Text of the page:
Patient Safety Technologies, Inc. (OTCBB:PSTX, OTCQB:PSTX) through its wholly-owned operating subsidiary SurgiCount Medical, Inc., provides the Safety-Sponge® System, a solution clinically proven to improve patient safety and reduce healthcare costs by helping eliminate retained surgical sponges. The market leading retained sponge prevention solution, the Safety-Sponge® System is used in more than 300 government, teaching and community hospitals across the U.S., including half of the top ten U.S. News and World Report 2013-14 Best Hospitals Honor Roll recipients. For more information, contact SurgiCount Medical, Inc. at (949) 387-2277 or visit www.surgicountmedical.com.
Forward Looking Statements
Statements in this press release regarding our business that are not historical facts are "forward-looking statements" (within the meaning of Section 21E of the Securities Exchange Act of 1934) that involve risks and uncertainties. Forward-looking statements reflect our management's current views with respect to future events and financial performance; however, you should not put undue reliance on these statements. When used, the words "anticipates," "believes," "expects," "intends," "future," and other similar expressions, without limitation, identify forward-looking statements. Forward-looking statements are not guarantees of future performance and are inherently subject to uncertainties and other factors which could cause actual results to differ materially from the forward-looking statements. These factors and uncertainties include but are not limited to: our ability to implement in all hospitals within the larger hospitals organizations with which we have agreements, our ability to implement in those hospitals with which we have scheduled implementations, the early stage of adoption of our Safety-Sponge® System and the need to expand adoption of our Safety-Sponge® System; the impact on our future revenue and cash flows from the ordering patterns of our exclusive distributor Cardinal Health; our need for additional financing to support our business; our reliance on third-party manufacturers, some of whom are sole-source suppliers, and on our exclusive distributor; and any inability to successfully protect our intellectual property portfolio. In light of the risks and uncertainties, there can be no assurance that any forward-looking statement will in fact prove to be correct.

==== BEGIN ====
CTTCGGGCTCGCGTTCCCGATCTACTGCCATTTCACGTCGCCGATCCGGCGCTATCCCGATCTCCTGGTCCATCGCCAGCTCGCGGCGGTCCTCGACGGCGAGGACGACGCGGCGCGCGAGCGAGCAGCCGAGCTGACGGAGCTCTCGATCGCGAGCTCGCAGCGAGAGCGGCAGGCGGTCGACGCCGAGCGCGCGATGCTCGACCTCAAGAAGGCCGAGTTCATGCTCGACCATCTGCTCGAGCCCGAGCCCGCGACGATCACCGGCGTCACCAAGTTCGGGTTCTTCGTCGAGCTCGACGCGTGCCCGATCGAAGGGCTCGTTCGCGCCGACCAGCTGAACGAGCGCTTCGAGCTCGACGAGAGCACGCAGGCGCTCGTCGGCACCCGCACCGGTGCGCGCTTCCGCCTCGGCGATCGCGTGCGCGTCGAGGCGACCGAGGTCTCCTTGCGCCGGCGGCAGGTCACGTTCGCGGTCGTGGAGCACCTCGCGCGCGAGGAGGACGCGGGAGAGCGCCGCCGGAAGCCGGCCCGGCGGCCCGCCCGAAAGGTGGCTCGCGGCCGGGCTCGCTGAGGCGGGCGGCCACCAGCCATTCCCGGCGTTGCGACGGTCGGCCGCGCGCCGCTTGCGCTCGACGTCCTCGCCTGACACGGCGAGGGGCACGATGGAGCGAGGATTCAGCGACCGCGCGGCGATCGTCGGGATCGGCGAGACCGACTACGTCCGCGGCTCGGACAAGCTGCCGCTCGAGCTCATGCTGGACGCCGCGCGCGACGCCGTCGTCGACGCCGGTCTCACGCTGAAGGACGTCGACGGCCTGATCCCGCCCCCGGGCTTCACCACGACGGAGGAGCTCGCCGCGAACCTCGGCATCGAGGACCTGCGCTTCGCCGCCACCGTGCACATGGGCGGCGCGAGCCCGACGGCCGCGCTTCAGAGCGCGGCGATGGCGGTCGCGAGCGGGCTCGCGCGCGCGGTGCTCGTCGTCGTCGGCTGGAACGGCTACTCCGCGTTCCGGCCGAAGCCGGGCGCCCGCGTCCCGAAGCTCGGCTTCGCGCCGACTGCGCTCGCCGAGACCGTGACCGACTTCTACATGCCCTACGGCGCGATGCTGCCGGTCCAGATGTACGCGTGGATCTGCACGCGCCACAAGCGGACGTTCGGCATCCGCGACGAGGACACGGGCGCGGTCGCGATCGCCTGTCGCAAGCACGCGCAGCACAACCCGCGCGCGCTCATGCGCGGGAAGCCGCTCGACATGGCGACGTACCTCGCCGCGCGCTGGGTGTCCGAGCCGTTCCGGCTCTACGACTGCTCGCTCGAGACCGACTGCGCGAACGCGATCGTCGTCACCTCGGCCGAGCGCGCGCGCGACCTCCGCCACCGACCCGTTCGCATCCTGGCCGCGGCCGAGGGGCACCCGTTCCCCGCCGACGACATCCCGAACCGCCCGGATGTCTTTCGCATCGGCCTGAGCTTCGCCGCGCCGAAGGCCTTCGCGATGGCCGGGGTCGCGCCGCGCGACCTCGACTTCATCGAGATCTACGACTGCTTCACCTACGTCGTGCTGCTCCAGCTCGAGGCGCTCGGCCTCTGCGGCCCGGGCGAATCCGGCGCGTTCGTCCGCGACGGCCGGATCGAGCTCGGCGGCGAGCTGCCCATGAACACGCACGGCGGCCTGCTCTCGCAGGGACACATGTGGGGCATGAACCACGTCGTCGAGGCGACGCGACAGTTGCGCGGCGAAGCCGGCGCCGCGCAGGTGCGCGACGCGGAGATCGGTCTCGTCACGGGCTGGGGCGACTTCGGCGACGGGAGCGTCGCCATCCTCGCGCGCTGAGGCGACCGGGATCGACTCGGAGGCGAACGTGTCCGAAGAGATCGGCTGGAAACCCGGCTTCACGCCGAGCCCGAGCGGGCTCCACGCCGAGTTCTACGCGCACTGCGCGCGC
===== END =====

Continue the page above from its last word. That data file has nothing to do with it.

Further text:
Forward-looking statements can be affected by many other factors, including, those described in the "Business", "Management's Discussion and Analysis of Financial Condition and Results of Operations" and "Factors Affecting Future Results" sections of our Annual Report on Form 10-K for 2012, our Quarterly Reports on Form 10-Q and in our other public filings. These documents are available online through the SEC's website, www.sec.gov. Forward-looking statements are based on information presently available to senior management, and we have not assumed any duty to update any forward-looking statements.
1 Mehtsun, et al. Surgical never events in the United States, J Surg 2012;10.005
2 Cima RR, Kollengode A, Garnatz J, et al. Incidence and characteristics of potential and actual retained foreign object events in surgical patients. J Am Coll Surg 2008;207:80-87
|SOURCE Patient Safety Technologies, Inc.|